CDC Updates Guidelines On Getting COVID-19 Vaccine While Pregnant or Breastfeeding

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The Center for Disease Control (CDC) has updated the guidelines for getting a COVID-19 vaccine while pregnant or breastfeeding amid reports that these contain "toxic" spike proteins which could get into the bloodstream or breastmilk and passed onto the babies.

The agency believes that vaccination is still recommended for pregnant or breastfeeding moms to prevent severe COVID-19 infection. Based on how vaccines work, the CDC said that these are unlikely to trigger a dangerous side effect on mothers and their children.

However, the CDC also said that data regarding the safety of the COVID-19 vaccine while pregnant or breastfeeding is limited. The center updated its guidelines to state that clinical trials for pregnant or breastfeeding moms are either "underway or planned" with various vaccine manufacturers.

Read: Pregnant Doctor Explains Reason Why She's Getting the COVID Vaccine

The CDC also revealed that vaccine studies on pregnant animals and their babies resulted in no safety concerns. The test subjects received three brands of vaccines: Moderna, Pfizer and Johnson & Johnson.

mRNA Vaccines a Big Mistake?

It comes as a virus immunologist in Canada sounded off an alarm to suggest that experts might have made a mistake with the spike proteins in mRNA vaccines like Moderna and Pfizer. Byram Bridle of University of Guelph's Ontario Veterinary College said in a radio interview that while spike proteins target antigen to kill the virus, it's also a pathogenic protein.

Bridle's statements were picked up by various anti-vaccine organizations across the globe. However, many experts have debunked his claims saying that there is no data suggesting spike proteins are toxic. Other scientists also said that Bridle might have misinterpreted recently published studies on vaccines.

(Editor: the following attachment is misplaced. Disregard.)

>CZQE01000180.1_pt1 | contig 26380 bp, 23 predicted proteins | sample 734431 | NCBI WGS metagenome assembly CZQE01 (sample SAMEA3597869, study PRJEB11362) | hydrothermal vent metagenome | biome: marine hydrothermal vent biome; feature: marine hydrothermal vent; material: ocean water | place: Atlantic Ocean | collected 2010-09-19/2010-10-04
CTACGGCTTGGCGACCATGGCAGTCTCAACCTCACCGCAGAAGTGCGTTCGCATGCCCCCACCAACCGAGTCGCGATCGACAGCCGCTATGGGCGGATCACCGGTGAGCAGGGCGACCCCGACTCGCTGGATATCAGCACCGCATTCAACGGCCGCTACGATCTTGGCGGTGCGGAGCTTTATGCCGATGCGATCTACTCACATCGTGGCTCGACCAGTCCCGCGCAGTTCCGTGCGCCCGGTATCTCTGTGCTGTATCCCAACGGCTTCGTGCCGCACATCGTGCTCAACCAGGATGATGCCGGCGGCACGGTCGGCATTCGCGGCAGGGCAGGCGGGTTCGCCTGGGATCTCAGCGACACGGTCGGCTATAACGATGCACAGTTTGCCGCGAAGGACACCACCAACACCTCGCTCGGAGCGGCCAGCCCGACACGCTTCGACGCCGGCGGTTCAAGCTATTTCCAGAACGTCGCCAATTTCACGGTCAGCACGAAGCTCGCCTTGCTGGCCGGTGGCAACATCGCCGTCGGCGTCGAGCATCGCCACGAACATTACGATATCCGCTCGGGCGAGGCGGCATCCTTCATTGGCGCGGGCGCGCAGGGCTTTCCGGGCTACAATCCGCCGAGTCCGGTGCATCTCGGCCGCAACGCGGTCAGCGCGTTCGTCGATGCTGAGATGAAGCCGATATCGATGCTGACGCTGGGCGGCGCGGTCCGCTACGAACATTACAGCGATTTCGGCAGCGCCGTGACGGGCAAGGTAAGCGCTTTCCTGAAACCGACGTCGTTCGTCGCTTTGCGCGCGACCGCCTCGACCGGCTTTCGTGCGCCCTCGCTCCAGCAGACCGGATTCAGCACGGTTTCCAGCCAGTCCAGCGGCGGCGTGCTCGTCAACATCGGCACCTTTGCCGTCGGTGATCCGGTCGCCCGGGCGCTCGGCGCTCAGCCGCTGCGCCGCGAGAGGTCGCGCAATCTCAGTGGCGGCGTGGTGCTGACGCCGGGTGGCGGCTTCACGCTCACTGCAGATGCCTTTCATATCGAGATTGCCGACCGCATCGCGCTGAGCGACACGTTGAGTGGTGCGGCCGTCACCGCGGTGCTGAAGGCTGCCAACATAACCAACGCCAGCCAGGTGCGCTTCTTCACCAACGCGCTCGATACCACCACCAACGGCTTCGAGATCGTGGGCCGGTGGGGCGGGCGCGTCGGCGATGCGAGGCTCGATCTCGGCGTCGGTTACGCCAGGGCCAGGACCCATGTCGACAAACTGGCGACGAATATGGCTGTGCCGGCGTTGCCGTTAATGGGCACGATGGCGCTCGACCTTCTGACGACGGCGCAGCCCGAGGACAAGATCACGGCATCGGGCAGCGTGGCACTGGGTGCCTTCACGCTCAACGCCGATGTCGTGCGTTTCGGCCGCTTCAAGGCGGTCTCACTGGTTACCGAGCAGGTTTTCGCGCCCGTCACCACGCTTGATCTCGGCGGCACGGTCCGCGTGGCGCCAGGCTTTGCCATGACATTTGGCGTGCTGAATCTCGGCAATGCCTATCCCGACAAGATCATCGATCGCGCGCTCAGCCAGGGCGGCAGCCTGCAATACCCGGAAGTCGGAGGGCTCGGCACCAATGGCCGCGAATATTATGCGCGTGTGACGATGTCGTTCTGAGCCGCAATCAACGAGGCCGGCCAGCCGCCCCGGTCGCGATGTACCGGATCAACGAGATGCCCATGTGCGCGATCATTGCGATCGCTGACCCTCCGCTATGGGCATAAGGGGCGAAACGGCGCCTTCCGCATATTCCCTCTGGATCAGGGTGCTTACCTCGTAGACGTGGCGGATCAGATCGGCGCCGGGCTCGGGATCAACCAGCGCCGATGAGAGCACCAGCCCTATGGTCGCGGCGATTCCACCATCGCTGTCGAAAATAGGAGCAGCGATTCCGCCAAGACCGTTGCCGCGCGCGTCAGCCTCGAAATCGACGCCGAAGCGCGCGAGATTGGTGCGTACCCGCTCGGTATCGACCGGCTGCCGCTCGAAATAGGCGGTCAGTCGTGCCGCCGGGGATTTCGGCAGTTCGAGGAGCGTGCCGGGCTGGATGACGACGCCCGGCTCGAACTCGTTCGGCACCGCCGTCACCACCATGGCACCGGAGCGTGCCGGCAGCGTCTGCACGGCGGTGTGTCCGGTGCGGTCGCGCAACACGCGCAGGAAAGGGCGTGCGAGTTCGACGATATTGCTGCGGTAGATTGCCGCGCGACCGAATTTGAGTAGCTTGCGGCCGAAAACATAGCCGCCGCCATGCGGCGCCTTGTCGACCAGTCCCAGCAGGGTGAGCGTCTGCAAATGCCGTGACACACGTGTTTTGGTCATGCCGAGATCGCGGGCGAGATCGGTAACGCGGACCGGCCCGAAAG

Jason McLellan, a biologist at the University of Texas at Austin said that Moderna, Pfizer and Johnson & Johnson have encoded spike proteins that are "tethered to the surface of the cell."

"It is not secreted and thus does not float through the body," he added.

The CDC also stated that Moderna and Pfizer vaccines cannot enter the cells, which means it doesn't flow through the bloodstream. On the other hand, the Johnson & Johnson is a viral vector vaccine that delivers instructions to the cells in the body. In other parts of the world, many pregnant women have been inoculated with this vaccine without any negative outcomes to the mother or the baby.

Discuss Options with Your Doctor

Mothers planning to get the COVID-19 vaccine while pregnant or breastfeeding are advised to discuss their options with their health care provider to be better informed. The CDC said that getting a jab is still a personal choice but having discussions with a doctor could help with their decision.

Related Article: COVID Vaccine During Pregnancy Does Not Lead to Infertility, Says Doctors

Meanwhile, the National Institutes of Health announced that it will begin the MOMI-VAX trial involving pregnant and postpartum mothers given the lack of large-scale studies in this area. NIAID Director Anthony S. Fauci, M.D. said that this trial will fill the gaps on getting a vaccine while pregnant or breastfeeding. The trial will be conducted across 20 clinical research sites in the U.S. for 12 months.

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